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Tesla’s Cybertruck prototype was impossible to ignore. This electric pickup featured a futuristic, angular design. Dramatically, Tesla chose to leave its stainless steel exterior unpainted. Fans asked why more cars aren’t offered with the same cool, bare metal look. But early Cybertruck buyers are finding the reason may be that paint actually does a lot to protect the metal body of your car.

One Cybertruck owner snapped a photo of the “Cleaning” page of the Owner’s Manual in the truck’s infotainment system and uploaded it to Twitter. Tesla’s warning shocked some folks. Here’s what it said:

“To prevent damage to the exterior, immediately remove corrosive substances (such as grease, oil, bird droppings, tree resin, dead insects, tar spots, road salt, industrial fallout, etc.). Do not wait until Cybertruck is due for complete wash. If necessary, use denatured alcohol to remove tar spots and stubborn grease stains, then immediately wash the area with water and a mild, non-detergent soap to remove the alcohol.”

Tesla Cybertruck owner’s manual

Tesla’s refusal to refer to its vehicle as “the Cybertruck,” and instead opting for just “Cybertruck,” is only the second most concerning aspect of this manual excerpt.

Stainless steel exposed to certain substances can corrode–and the Cybertruck is no different. So if you go for a drive in the summer and bugs splatter across the solid stainless “grille” of your Cybertruck, you’ll want to scrape them off immediately. And if you park your Cybertruck outdoors, you may need to scrub the tree sap and bird poop off daily during all summer.

In the winter, your Cybertruck will be exposed to road salt during every drive. And Tesla specifies that you’ll have to wash that off immediately too. Tar and grease from the road could be a year round problem. And Tesla adds that you may need a bottle of denatured alcohol to get those last two removed.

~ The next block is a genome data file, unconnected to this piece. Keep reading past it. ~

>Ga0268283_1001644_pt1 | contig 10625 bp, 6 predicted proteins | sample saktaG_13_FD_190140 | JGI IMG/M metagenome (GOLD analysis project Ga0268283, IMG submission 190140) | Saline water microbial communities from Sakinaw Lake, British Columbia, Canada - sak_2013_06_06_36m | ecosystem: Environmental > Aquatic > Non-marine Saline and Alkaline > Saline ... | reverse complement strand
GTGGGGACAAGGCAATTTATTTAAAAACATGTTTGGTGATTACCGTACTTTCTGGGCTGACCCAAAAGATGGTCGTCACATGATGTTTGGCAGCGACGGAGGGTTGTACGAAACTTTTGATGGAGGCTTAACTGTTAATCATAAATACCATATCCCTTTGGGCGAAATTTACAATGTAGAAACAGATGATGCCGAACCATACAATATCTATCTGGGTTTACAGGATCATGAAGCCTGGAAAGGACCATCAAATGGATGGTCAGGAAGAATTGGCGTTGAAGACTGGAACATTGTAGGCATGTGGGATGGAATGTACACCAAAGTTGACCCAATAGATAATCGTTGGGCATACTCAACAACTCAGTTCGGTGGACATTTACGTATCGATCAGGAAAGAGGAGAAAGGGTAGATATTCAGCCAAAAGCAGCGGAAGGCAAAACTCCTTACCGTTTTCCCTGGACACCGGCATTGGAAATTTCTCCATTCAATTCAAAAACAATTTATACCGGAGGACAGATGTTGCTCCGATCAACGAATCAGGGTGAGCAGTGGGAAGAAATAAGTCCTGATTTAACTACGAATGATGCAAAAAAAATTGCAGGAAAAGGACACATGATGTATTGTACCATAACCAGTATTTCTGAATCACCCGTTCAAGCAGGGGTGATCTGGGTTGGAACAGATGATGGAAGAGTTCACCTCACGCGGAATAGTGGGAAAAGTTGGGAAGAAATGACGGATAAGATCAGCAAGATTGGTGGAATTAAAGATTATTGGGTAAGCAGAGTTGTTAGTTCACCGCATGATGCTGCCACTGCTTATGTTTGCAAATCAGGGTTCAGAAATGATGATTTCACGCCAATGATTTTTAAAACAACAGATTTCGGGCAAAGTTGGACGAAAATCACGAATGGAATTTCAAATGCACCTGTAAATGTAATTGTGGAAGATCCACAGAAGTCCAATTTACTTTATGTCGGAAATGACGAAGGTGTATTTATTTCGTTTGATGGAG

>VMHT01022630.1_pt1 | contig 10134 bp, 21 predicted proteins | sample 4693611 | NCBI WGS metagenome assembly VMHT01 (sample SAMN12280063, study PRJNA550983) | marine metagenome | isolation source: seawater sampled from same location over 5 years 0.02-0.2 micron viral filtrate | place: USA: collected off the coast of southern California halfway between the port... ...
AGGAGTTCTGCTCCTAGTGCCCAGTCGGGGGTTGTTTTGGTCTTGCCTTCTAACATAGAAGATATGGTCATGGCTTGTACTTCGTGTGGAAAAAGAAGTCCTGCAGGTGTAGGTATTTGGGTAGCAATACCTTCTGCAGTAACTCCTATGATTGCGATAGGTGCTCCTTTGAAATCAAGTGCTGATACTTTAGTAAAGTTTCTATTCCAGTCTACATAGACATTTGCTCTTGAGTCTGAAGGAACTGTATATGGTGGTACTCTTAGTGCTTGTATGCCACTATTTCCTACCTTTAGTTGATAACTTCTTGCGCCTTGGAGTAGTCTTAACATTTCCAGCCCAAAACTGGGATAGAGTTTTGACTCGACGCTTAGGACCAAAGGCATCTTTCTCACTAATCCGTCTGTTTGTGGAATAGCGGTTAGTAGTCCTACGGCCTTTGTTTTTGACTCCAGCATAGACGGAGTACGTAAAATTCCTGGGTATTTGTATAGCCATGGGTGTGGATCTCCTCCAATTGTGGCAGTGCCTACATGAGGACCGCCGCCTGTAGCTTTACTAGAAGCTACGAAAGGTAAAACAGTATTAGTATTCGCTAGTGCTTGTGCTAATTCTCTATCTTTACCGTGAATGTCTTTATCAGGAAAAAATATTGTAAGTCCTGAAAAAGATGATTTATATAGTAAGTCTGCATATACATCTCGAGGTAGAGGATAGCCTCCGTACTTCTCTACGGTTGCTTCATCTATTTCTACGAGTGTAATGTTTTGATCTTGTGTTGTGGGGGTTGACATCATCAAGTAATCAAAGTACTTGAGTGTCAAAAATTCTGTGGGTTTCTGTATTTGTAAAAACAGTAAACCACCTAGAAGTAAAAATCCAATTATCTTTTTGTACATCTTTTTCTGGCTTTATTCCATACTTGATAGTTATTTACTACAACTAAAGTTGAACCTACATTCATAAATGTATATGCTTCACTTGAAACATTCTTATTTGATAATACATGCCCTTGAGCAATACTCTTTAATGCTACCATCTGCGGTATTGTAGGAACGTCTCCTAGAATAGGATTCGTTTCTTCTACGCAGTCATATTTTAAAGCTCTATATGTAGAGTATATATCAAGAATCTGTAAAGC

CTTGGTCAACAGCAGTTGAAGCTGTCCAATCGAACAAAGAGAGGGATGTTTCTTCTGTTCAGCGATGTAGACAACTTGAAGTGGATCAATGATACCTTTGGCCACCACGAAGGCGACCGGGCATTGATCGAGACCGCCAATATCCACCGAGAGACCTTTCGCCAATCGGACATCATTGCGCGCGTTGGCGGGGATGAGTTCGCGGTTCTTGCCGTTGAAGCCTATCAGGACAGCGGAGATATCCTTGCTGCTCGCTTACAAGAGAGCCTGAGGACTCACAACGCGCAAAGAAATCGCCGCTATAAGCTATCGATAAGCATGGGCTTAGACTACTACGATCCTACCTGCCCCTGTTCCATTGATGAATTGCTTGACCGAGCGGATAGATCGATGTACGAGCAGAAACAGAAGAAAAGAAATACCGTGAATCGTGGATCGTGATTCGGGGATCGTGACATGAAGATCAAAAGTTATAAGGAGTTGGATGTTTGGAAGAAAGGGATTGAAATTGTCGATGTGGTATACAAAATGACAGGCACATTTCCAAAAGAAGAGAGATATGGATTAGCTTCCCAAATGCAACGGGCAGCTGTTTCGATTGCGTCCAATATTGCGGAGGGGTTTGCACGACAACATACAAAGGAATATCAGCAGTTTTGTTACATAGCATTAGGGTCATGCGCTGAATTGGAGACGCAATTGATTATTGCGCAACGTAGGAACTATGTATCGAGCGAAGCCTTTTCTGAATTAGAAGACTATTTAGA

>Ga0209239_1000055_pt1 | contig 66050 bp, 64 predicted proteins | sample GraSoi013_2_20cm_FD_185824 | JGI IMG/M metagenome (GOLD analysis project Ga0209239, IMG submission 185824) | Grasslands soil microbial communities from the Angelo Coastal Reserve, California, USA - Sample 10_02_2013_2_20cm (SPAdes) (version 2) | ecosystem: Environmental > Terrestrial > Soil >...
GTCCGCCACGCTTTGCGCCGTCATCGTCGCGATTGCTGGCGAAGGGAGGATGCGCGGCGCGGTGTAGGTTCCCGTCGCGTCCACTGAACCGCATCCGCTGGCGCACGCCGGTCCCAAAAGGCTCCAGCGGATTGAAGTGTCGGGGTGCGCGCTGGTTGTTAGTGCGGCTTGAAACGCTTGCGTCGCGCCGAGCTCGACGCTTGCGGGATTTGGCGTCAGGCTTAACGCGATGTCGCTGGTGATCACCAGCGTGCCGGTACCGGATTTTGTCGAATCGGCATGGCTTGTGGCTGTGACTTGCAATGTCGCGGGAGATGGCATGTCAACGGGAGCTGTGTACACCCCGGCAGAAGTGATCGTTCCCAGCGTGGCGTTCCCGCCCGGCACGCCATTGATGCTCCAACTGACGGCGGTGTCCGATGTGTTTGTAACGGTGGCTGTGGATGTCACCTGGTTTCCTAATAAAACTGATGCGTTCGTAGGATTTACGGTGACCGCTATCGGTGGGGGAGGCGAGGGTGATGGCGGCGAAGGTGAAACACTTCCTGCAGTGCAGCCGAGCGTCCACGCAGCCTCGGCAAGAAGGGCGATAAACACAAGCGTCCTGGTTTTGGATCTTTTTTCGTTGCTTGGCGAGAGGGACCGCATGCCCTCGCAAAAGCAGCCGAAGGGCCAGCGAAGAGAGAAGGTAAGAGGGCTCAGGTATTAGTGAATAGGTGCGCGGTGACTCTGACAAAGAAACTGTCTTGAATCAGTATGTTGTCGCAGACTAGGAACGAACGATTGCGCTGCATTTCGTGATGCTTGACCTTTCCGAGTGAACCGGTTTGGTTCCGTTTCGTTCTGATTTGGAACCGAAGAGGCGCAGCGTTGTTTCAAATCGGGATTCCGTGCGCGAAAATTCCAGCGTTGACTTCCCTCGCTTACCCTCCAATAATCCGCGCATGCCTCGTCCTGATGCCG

Overhead view of a Tesla Cybertruck parked in the desert.
Tesla Cybertruck | Tesla

The wording of this Owner’s Manual makes it sound like protecting your Cybertruck from corrosion will be a full time job. Does Tesla really expect you to remove all of the listed substances immediately? Does that mean you need to check and clean your Cybertruck when you arrive at work, then again when you arrive home?

Tesla even says that your best efforts may not be enough, warning: “It is normal for the stainless steel exterior to mature over time, resulting in minor changes to the reflective properties and color of the metal.”

I have so many questions. But first, here is the original post.

How fast will the Cybertruck truly corrode? Should you even bother getting a Cybertruck if you plan to park it outside? Are we going to see owners having their Cybertrucks painted because caring for the stainless steel is too much of a pain? Or will we see used Cybertrucks painted because the corrosion is such an eye sore?

We may have to wait for early Cybertruck owners to answer these questions based on their experience. But the Cybertruck is looking less appealing for camping or most any outdoor activity. And it gets worse.

The stainless steel body panels have no translucent “clear coat” paint. And while the Cybertruck’s steel panels are especially strong, there’s nothing to protect them from scratches. So if you take the truck off-roading and drag a tree branch down the side, you’re not scratching paint. You’re scratching the metal itself.

You may be able to buff scratches out of the paint of a normal truck. But with the Cybertruck that repair will require “refinishing” the steel. And I can’t imagine that will be cheap.

Cybertruck delicate.

Next, learn how Tesla employees were using vehicle cameras to spy on customers’ “intimate” lives, or see what makes the Cybertruck so difficult to manufacture in the video below: